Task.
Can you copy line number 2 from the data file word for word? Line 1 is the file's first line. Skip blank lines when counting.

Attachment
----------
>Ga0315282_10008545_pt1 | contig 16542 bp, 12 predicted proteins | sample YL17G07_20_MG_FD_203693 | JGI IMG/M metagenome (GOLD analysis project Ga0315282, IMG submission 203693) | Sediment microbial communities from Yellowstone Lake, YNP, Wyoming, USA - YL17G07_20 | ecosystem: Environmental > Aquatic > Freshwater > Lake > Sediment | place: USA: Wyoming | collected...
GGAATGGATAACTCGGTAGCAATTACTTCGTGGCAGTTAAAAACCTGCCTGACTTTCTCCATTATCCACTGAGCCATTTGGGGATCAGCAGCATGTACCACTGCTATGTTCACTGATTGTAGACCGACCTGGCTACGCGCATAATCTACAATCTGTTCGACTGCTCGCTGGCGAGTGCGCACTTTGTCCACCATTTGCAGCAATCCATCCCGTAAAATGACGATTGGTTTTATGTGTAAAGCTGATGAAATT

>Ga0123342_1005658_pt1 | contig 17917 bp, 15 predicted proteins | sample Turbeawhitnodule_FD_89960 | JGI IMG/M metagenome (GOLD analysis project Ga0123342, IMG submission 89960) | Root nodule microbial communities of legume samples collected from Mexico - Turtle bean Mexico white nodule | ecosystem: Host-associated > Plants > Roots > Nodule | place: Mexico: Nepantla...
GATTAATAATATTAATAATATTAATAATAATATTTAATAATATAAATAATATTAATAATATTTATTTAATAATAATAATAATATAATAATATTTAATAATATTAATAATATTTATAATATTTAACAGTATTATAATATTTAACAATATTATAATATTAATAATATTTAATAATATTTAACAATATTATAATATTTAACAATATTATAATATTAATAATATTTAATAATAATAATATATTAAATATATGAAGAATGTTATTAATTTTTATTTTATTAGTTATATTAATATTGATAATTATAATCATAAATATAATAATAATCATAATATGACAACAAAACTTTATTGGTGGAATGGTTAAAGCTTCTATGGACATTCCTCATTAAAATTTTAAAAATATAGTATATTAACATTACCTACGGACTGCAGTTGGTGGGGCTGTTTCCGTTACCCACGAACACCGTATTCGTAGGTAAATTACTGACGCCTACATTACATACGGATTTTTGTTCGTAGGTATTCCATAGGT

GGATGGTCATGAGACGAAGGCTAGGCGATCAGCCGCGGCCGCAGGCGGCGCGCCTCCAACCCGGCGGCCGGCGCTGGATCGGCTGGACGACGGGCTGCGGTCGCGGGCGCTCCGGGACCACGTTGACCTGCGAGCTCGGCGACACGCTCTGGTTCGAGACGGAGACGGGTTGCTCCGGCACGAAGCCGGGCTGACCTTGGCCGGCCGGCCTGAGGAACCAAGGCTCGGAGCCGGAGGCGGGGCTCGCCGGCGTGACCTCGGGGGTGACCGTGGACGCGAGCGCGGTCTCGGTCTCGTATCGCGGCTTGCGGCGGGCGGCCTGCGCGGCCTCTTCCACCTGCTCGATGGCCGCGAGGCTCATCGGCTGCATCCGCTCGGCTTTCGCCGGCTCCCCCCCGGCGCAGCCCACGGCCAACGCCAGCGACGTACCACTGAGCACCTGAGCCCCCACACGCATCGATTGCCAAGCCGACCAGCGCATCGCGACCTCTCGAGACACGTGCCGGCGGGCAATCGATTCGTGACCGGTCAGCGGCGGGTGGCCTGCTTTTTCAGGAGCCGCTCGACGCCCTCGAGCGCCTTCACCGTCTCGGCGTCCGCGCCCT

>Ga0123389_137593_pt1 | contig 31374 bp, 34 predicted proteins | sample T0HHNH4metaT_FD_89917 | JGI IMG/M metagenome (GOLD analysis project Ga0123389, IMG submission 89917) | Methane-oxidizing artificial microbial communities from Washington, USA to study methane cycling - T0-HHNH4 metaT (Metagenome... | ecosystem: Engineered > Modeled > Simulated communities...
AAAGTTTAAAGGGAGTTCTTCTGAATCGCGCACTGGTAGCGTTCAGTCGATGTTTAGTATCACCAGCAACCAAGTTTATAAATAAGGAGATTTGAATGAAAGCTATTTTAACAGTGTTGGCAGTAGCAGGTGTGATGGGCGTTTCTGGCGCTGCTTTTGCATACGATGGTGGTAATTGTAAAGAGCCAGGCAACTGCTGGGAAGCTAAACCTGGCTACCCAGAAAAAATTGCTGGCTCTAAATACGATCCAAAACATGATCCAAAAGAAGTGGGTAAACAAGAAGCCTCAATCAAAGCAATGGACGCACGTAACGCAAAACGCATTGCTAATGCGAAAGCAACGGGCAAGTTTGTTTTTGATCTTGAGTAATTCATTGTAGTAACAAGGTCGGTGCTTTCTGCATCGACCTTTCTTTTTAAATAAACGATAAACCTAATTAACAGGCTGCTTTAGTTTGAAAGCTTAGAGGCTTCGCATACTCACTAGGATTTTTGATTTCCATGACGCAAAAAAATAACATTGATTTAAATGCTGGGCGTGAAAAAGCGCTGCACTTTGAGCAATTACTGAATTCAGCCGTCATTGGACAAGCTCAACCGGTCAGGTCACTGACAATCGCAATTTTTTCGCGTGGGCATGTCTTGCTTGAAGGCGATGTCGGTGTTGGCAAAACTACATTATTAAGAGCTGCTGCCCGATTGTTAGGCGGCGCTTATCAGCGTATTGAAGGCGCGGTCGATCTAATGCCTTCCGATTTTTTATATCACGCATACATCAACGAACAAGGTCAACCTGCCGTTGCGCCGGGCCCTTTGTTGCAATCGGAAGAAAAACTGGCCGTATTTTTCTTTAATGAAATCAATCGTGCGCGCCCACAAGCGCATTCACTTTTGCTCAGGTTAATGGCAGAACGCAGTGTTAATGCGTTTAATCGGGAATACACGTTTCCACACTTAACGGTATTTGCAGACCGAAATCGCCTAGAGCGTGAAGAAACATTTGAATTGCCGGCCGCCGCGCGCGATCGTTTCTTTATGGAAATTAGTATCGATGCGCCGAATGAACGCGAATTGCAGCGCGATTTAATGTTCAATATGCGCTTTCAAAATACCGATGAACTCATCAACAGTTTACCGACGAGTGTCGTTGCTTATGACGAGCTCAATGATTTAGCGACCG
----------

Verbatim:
GGAATGGATAACTCGGTAGCAATTACTTCGTGGCAGTTAAAAACCTGCCTGACTTTCTCCATTATCCACTGAGCCATTTGGGGATCAGCAGCATGTACCACTGCTATGTTCACTGATTGTAGACCGACCTGGCTACGCGCATAATCTACAATCTGTTCGACTGCTCGCTGGCGAGTGCGCACTTTGTCCACCATTTGCAGCAATCCATCCCGTAAAATGACGATTGGTTTTATGTGTAAAGCTGATGAAATT